Legendary 2 Tone artist, “Ranking” Roger Charlery, passed away Tuesday in his home in Birmingham, UK. The 56-year-old was best known for his work with The Beat (known as “The English Beat” in North America) and General Public.

Charlery’s autobiography, I Just Can’t Stop It, will be released this spring.

Charlery grew up in working class Birmingham, one of five children born to West Indian parents. His stage name was derived from the Jamaican culture of “toasting”, a blend of talking and chanting over an instrumental track. “Ranking” referred to being a top-ranked toaster. 

Dave Wakeling was the sole frontman when The Beat played their first show in 1979, but it wasn’t long before a 15-year-old Charlery was hopping on stage with the band. “We only had one mic and Roger would come up and grab it, start toasting,” Wakeling told The Quietus in 2012. “Basically, you had to stand there till he was done.”

The 2 Tone scene was unique to late 70s Britain, not just for the sound, which fused 1960s Jamaican ska with new wave and punk, but for the racial makeup of the bands’ members. It was a time when multiculturalism was facing a backlash in the UK and musicians of different ethnic backgrounds simply sharing a stage was considered revolutionary.

The scene never really translated to American radios, but The Beat managed to be the one band to see some success. Their records were picked up by stations like KROQ in Los Angeles and WLIR in New York, eventually leading to MTV, where “Save It for Later” was pushed into rotation in 1982.

The English Beat publicity still.

It wasn’t until The Beat disbanded that its members finally went on to see mainstream success in the States. David Steele and Andy Cox went on to form Fine Young Cannibals, hitting it big in the late 80s with songs like, “She Drives Me Crazy” and “Good Thing”. Charlery and Wakeling formed General Public, releasing All the Rage in 1984. The single, “Tenderness”, was in heavy rotation on MTV and appeared in a slew of TV shows and movies, most notably Sixteen Candles and Weird Science.

When the band’s second album, Hand to Mouth failed to build on the success of Rage, they disbanded. Charlery went on to record his first solo album, Radical Departure, and worked on several collaborations, including a stint with Big Audio Dynamite.

General Public reformed in 1994 and once again found chart success with their cover of The Staple Singers track, “I’ll Take You There”. They went on to record one last album, 1995’s Rub It Better, but the two had a final, difficult spilt. Wakeling moved permanently to the US and began touring as “The English Beat” while Charlery stayed in the UK, touring as “The Beat”.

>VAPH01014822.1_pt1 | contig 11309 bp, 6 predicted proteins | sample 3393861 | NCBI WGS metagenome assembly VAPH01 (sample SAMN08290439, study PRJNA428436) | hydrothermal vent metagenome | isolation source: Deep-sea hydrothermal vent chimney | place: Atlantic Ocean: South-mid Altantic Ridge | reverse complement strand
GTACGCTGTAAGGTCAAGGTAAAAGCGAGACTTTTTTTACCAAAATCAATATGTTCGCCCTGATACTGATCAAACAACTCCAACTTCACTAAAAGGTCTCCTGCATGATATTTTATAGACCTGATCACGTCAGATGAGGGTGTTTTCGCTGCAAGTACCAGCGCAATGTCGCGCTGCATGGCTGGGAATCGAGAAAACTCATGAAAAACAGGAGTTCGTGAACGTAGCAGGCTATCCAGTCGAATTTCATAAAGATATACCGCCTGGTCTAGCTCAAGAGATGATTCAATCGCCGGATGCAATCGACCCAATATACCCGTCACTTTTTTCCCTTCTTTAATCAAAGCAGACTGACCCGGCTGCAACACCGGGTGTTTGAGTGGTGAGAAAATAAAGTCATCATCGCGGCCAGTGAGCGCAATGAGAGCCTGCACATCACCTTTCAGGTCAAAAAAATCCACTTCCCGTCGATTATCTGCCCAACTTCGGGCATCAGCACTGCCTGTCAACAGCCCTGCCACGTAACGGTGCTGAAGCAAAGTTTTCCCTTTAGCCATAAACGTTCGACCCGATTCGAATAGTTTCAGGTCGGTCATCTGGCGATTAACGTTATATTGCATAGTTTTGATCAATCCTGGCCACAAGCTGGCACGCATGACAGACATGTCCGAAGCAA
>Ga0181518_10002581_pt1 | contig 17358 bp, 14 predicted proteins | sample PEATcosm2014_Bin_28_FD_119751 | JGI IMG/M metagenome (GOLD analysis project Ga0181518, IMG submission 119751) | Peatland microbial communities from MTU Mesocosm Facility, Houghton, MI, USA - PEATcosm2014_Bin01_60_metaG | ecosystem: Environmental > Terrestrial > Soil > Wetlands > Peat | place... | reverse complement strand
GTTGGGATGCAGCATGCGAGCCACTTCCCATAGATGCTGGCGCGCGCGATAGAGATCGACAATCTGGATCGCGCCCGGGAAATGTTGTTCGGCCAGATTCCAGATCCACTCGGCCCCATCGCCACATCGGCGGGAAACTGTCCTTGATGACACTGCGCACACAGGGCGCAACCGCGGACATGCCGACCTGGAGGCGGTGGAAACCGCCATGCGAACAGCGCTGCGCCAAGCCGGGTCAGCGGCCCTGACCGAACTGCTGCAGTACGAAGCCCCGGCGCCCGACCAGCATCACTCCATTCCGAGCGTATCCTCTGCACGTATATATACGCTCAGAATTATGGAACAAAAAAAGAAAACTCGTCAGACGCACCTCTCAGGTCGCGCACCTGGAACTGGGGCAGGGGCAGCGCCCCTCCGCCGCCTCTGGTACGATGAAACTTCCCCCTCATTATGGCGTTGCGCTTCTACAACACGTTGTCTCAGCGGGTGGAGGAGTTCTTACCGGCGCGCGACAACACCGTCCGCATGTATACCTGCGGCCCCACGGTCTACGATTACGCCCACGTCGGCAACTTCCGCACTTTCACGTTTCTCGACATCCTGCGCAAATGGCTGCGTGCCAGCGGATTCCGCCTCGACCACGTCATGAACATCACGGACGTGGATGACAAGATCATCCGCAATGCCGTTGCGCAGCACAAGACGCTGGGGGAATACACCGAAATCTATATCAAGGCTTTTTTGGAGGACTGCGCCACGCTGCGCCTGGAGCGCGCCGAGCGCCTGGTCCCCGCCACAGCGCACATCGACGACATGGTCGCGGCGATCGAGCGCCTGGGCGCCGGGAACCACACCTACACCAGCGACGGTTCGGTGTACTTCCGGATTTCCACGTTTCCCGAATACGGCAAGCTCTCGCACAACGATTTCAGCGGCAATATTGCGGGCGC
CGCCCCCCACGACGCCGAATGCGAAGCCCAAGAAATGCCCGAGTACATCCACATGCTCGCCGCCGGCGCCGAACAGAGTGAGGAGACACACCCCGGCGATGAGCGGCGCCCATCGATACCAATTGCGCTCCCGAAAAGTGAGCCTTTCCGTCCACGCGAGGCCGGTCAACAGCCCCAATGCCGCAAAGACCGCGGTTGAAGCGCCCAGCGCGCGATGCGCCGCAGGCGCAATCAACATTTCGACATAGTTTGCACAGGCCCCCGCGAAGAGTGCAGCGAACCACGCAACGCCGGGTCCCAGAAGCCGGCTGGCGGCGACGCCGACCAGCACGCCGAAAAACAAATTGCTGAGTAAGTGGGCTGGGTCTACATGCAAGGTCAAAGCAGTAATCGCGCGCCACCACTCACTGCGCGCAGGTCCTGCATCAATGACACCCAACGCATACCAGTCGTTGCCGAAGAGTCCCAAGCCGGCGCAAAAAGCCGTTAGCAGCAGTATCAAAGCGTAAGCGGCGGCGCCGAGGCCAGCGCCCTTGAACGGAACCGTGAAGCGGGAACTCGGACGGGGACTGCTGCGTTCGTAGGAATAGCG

Dave Wakeling on the 2019 80s Cruise. Photo by LJ Moskowitz

But as Wakeling told audiences earlier this month on The 80s Cruise, he and Charlery had reconciled and were looking forward to recording and touring together. The day before boarding, a phone call from Charlery made it known that the reunion would likely be impossible. 

The Ranking Roger version of The Beat was touring Europe last summer with The Selector, their old 2 Tone label-mates, when Charlery suffered a small stroke. It was soon discovered that the stroke was likely the result of two brain tumors. Paired with a tumor in his lung, the diagnosis meant that the rest of the tour, including a long-awaited swing into North America, would have to be cancelled. 

Charlery remained upbeat, promising to reschedule dates after he recovered from surgery and immunotherapy treatments. 

The call to Wakeling in early March was to tell him the treatments weren’t working and the outlook was dire. During one performance, the usually upbeat Wakeling was visibly upset as he dedicated, “Never Die”, from the 2018 English Beat album, Here We Go with Love, to Charlery. 

Ranking Roger was in one of his most prolific periods in the months leading up to his death. He finished an autobiography, I Just Can’t Stop It, due sometime this spring and The Beat put out a new album, Public Confidential, in January. The video for the lead single, “Maniac”, flashes back and forth between 1983 and 2018, showing two protagonists coping with eerily similar political climates. It recalls those early 2 Tone days when a divisive Britain spawned a musical rebellion and a Black teenager jumped on stage and grabbed the mic.


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